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"Where are the Women in Ballet?"

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2 hours ago, Helene said:

Like when Lilac Fairy wore heels?  The children's roles in many Soviet and Russian ballets or the bugs in Balanchine's "A Midsummer Night's Dream" or Angels and Polichinelles in"Nutcracker" where the girls are in ballet slippers?

 

To refer to anything as classical ballet or not without looking at the content of the work is meaningless.  

 

I think it's a mistake to depend on a tool (the pointe shoe) as the primary indicator of ballet.  It might be a good exercise to take the definitions apart (Classical v Romantic?  Ballet -- contemporary or what do we want to call it?  Russian or English or French or American or Danish or ...  Classical v Neo-classical), but it's a big kettle of fish stew (mixing my metaphors here!), and honestly, for every hard-fought definition we create, there is a shiny exception to that rule.  I love talking about dance, and talking about how we talk about dance.  As a critic, I really care about language, and work hard to find terms that will convey my ideas without confounding my readers.  Sometimes I do a good job, and sometimes not so much -- I could almost always do better.

 

Defining ballet is, one level, an academic exercise -- unless you are a gatekeeper (this is ballet and that is not) it can help you clarify your own point of view, but you're still looking at a landscape that is full of all sorts of things.  Lately I've been grappling with what people mean by "contemporary ballet" -- is it work that uses the fundamental vocabulary but showcases the recent development in technique, is it work that combines ballet with other modern and contemporary genres, or is it work that responds in some fashion to the traditions of ballet, whether or not it includes any of those practices? (in the last case, you could claim that Yvonne Rainer's "Trio A" was a contemporary ballet because she insisted on rejecting the conventional approaches of her time.)

 

I love the traditional repertory, and am always thrilled to hear that someone is presenting a heritage work in its original form.  And I love the work that has come from those ballets, both those that continue to develop that style, and those that make something new in opposition to it.  When I need a definition, I strive to find one that is inclusive.  Your mileage may vary, as some folks say, but that's my point of view.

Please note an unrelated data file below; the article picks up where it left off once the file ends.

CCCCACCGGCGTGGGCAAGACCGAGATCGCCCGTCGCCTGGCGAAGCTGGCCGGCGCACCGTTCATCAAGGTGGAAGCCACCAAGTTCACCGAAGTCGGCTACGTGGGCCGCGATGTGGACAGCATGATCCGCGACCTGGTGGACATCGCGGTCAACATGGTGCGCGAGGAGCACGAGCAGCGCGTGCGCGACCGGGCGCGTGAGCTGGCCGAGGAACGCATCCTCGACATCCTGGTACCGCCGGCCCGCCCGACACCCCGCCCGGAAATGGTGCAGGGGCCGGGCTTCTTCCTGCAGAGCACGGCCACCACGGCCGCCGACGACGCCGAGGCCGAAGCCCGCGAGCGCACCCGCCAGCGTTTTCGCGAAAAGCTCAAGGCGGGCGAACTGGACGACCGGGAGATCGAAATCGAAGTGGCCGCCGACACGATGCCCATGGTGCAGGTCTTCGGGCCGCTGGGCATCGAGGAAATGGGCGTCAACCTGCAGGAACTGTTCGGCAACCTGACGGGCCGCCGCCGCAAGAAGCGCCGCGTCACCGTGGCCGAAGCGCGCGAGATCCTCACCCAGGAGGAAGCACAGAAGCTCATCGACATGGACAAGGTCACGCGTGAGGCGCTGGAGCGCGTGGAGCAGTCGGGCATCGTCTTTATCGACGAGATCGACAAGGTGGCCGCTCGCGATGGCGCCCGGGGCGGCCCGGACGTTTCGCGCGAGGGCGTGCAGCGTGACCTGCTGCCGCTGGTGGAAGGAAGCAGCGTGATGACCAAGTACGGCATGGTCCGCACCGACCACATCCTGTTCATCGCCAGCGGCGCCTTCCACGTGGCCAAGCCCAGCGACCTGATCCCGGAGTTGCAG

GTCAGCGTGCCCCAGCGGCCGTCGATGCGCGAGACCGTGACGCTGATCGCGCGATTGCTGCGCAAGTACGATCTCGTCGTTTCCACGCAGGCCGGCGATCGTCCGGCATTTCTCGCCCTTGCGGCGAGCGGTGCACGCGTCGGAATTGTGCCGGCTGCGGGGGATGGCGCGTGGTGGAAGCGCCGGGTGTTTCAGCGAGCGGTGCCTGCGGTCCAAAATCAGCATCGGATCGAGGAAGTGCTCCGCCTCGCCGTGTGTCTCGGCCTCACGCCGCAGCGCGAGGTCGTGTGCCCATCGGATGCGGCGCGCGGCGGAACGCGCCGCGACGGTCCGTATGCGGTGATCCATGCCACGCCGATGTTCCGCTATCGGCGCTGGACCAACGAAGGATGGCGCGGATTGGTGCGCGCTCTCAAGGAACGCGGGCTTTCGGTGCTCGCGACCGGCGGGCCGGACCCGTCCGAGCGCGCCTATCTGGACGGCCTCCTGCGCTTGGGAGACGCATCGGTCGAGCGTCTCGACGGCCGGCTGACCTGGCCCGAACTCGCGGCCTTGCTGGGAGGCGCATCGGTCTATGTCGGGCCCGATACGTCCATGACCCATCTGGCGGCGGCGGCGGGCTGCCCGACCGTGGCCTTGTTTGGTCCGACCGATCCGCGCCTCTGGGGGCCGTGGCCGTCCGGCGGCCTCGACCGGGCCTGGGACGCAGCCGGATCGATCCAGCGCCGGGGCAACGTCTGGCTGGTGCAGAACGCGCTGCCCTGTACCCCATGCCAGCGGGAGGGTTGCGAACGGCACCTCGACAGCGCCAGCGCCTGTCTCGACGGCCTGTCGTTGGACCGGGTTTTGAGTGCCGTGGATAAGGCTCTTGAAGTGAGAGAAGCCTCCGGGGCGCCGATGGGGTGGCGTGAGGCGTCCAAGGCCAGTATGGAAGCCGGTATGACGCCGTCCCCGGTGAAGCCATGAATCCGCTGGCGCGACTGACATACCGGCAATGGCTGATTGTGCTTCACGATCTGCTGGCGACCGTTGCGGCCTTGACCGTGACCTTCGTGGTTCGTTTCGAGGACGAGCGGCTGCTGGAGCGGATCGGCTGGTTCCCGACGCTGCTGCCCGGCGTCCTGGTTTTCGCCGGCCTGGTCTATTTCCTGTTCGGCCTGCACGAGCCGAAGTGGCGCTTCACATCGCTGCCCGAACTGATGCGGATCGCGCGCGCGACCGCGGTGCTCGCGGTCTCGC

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For an October 10 article by Gia Kourlas in NY Times that Dirac included in Links-- "When two Men Fall in Love on the Ballet Stage and Why it Matters"--Ratmansky was asked to comment on the Facebook discussion:

 

"Mr. Ratmansky, whose work richly engages tradition, wrote in an email that he didn’t mean to offend or impose a ban. 'But there are gender roles in traditional ballet,' he said. 'In other words, men and women are of equal value but have different tasks.'

 

"He continued: 'Being passionate about ballet traditions, its present and future, I wanted to continue discussing gender roles in ballet, but hesitate now. There are so many things one could discuss around this topic. I agree that the rules are there to be broken, that’s how art evolves. And I myself have enjoyed playing with these conventions. But I personally choose to work within a tradition because I find it too beautiful and historically important to be lost.'"

 

https://www.nytimes.com/2017/10/10/arts/dance/same-sex-duets-justin-peck-lauren-lovette-new-york-city-ballet.html?_r=0

 

 

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Lauren Lovette with "Not Our Fate" has made Ratmansky's point somewhat moot.  As George Balanchine says in Solomon Volkov's Balanchine's Tchaikovsky,  "The feeling is important, not the object". 

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8 hours ago, DanielBenton said:

Lauren Lovette with "Not Our Fate" has made Ratmansky's point somewhat moot.  As George Balanchine says in Solomon Volkov's Balanchine's Tchaikovsky,  "The feeling is important, not the object". 

I am pleased to read all the praise for Lovette's work, and cannot wait to see it, but I think she is hardly alone right now. (I see a very limited range of works and I can still think of ballets by Scarlett and Peck that are ballet-based and absolutely changing the kind of sex/gender stories ballet tells and how it tells them. Including a very striking male/male pas de deux in the former's Vespertine.)